The Human League's eagerly anticipated follow-up to its hit album Dare proves to be controversial.
The Human League
A major disappointment at the time; shocking, despairing and an argument inducing let-down of galactic proportions. On release, to many of The Human League's fans, Hysteria was just terrible - upsettingly weak and over-blown, and a smack in the face for the critics and music lovers who had loyally waved the band's banner so energetically before the release of this horrid, horrid album.
Nothing would be the same again.
The earth would stop spinning.
The heavens might fall.
It was that bad. At the time.
Today Hysteria sounds actually quite jolly and bouncy.
But that’s pop for you.
Though to be fair, there was a reason (or two) for the somewhat hysterical reaction to Hysteria: Dare was simply too good to be true (today, as always) and a real shock to all those continuing (in 1982, when Dare was released) to look on New Wave with something resembling disdain.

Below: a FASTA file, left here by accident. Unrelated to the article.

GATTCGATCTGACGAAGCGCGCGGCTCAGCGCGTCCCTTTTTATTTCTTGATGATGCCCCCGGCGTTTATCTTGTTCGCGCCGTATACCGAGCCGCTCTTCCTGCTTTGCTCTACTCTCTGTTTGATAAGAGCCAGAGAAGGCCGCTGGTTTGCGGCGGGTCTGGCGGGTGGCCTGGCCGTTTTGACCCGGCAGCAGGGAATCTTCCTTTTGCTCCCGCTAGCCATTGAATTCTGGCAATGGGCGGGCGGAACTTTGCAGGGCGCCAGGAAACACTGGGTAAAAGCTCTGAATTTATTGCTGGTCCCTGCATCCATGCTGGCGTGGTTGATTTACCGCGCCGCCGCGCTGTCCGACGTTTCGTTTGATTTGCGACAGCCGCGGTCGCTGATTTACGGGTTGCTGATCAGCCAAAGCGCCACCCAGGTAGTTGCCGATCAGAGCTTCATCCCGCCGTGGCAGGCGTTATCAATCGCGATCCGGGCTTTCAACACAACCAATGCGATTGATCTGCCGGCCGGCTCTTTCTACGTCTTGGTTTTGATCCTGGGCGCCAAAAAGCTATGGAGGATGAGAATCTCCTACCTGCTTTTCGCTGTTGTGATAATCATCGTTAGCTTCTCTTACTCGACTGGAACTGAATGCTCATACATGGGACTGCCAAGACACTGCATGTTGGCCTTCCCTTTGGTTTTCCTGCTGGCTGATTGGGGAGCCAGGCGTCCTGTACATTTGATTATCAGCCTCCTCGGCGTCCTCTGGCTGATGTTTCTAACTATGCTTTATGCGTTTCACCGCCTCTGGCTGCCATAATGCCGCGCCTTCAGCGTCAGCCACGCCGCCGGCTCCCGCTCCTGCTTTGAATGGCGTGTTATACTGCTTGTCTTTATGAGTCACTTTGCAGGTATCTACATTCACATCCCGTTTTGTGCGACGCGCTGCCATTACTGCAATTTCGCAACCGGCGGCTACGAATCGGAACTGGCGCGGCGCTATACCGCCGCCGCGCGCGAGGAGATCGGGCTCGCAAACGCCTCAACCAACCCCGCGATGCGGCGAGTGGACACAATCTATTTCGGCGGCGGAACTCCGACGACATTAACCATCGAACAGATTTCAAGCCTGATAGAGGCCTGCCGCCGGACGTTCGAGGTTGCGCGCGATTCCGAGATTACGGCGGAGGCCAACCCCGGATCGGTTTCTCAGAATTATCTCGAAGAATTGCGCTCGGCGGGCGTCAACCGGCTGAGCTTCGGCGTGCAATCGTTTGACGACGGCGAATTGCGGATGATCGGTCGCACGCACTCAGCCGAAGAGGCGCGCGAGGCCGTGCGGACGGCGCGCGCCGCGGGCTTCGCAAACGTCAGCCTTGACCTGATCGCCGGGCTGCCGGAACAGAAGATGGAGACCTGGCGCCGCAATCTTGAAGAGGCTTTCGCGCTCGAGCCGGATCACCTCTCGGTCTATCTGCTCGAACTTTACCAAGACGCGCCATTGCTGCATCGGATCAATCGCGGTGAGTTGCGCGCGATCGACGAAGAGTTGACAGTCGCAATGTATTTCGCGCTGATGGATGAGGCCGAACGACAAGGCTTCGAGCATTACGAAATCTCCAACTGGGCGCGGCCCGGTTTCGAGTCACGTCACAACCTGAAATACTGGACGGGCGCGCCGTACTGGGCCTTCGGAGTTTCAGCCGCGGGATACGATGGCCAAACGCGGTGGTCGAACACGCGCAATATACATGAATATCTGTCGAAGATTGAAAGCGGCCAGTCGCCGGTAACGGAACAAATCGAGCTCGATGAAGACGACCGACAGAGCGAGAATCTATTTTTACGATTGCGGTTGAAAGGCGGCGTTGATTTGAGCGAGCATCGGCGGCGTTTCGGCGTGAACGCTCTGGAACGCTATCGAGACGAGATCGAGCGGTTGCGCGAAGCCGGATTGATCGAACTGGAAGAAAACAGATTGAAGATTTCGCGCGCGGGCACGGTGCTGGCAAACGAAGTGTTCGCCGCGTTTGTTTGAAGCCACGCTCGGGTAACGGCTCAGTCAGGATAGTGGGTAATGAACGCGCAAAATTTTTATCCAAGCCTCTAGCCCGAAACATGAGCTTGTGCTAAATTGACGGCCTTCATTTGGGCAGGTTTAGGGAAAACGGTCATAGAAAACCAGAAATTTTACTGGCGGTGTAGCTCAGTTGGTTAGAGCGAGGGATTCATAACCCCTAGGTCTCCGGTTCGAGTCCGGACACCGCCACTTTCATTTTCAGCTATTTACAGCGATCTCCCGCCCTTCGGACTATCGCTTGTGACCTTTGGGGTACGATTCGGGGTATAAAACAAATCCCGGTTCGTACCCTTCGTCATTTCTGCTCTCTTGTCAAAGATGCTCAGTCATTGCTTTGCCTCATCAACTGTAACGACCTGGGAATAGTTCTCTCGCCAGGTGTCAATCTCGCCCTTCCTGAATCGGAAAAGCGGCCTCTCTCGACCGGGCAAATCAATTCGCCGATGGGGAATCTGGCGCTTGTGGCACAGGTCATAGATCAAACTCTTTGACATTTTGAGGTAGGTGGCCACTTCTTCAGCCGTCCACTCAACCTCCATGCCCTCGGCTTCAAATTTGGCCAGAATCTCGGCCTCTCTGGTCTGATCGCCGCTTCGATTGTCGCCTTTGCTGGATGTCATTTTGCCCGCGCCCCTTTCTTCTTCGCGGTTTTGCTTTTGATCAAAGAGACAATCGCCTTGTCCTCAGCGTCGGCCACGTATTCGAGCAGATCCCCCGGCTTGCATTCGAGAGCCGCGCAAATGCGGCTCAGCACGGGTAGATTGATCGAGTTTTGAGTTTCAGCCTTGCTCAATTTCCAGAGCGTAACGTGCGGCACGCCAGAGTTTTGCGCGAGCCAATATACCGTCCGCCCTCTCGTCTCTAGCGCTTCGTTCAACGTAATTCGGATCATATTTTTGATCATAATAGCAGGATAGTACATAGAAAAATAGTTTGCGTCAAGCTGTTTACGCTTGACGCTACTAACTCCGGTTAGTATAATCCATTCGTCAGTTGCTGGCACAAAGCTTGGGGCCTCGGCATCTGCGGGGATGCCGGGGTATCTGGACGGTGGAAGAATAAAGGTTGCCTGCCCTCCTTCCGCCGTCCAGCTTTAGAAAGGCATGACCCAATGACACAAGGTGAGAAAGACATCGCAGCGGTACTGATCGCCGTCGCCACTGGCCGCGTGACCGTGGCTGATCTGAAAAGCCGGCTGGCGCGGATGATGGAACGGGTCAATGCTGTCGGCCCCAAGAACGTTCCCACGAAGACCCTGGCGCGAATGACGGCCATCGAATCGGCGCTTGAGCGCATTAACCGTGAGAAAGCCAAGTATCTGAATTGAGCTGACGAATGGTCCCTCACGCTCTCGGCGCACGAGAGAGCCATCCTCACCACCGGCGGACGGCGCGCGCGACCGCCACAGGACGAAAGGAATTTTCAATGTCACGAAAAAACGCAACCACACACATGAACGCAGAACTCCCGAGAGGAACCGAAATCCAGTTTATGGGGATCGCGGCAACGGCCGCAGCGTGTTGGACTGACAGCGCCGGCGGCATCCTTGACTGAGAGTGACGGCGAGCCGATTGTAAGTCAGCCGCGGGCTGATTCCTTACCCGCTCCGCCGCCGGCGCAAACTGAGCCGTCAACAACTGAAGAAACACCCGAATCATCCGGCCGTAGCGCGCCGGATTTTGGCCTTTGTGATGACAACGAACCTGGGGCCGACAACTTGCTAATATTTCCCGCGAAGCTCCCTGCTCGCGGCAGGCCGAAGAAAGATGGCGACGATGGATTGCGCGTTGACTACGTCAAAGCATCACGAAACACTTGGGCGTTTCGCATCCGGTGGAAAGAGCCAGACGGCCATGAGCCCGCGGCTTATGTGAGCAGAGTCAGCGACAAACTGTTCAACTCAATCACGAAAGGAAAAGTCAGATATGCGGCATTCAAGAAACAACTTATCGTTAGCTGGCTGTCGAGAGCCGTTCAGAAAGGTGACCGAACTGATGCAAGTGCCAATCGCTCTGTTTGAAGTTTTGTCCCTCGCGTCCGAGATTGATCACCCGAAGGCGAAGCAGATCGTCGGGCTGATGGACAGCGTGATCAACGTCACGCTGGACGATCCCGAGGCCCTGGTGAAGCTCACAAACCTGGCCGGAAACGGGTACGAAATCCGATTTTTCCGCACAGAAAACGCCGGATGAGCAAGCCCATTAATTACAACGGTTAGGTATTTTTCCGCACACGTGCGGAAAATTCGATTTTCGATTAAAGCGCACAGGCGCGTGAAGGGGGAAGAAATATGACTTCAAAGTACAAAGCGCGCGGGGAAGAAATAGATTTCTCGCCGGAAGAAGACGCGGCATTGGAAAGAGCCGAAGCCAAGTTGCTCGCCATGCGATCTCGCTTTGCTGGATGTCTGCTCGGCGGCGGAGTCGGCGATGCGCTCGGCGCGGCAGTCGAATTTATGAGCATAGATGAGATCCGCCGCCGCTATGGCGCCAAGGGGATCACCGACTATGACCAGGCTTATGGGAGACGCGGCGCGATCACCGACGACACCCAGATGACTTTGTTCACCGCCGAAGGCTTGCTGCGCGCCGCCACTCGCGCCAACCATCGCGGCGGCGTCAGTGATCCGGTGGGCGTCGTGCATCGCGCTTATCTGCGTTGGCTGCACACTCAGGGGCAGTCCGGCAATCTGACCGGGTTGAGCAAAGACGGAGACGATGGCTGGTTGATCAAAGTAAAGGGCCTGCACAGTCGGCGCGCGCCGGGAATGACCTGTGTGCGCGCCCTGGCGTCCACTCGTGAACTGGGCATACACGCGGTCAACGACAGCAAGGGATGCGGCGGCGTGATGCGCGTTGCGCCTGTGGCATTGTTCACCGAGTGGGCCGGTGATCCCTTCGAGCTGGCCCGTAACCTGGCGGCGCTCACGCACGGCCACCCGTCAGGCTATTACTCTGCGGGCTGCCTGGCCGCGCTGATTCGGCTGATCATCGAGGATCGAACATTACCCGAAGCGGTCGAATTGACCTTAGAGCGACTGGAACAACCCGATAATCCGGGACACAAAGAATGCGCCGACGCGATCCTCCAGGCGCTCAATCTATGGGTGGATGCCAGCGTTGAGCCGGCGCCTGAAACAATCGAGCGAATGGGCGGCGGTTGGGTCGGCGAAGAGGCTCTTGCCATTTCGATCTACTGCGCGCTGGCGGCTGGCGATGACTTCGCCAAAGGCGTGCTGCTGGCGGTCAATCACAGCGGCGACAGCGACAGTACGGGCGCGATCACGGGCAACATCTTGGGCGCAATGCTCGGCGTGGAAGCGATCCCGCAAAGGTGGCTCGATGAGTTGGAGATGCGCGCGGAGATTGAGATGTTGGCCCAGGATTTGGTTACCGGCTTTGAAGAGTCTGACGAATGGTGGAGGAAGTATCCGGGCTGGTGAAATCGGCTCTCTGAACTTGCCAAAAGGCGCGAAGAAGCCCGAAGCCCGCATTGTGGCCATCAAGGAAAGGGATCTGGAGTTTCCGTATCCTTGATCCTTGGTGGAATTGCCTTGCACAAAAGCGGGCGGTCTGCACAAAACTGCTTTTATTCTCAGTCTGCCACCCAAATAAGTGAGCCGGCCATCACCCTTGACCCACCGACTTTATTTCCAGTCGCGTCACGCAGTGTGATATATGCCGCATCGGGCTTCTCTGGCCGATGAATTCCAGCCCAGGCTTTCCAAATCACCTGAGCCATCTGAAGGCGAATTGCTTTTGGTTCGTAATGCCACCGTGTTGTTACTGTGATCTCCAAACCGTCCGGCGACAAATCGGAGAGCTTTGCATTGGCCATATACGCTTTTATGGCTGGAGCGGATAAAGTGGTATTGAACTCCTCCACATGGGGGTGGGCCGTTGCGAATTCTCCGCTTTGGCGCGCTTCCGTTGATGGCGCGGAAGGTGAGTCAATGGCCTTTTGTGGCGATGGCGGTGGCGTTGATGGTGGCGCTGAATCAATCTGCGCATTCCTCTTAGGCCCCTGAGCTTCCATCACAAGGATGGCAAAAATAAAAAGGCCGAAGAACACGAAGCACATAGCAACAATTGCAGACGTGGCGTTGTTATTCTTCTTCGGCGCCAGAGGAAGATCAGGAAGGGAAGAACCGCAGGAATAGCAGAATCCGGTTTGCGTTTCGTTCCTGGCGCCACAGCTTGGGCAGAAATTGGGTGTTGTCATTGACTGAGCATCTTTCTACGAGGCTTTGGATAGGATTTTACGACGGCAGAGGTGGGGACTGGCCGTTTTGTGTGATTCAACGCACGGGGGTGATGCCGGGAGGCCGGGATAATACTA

Dare was clever, cunning, brighter than white, artfully constructed, lovingly delivered and packed full of goodness. It was speed-your-heart-up wonderful and the parent to a line of fine chart singles chart, culminating in the Christmas stonker Don’t You Want Me.
Bliss to be alive, with a pair of ears, and all that.
Hysteria had The Lebanon, a sort of (at the time) annoying drone of a song about a country and a political disaster that for many people was confusing, upsetting and/or boring.
Thanks for that.
The album itself, on original release, comprised a neat ten tracks, from the promising I’m Coming Back (oh, the album's just like Dare, hurrah!), to the frankly ridiculous Rock me again and again and again and again and again and again (Six Times), to the lugubrious pantomime doll that is The Sign and the final, the fatuous snigger that is Don’t You Know I Want You.
In between there is blatant filler (Betrayed, So Hurt), overblown pseudo-political noodling (the not quite as bad as it seemed at the time) The Lebanon, and something very sweet and almost out of place here (Louise).
Back in 1984, it seemed not so much an album, more a musical cry for help with heavy, repetitive production - a real treat for the fans, there.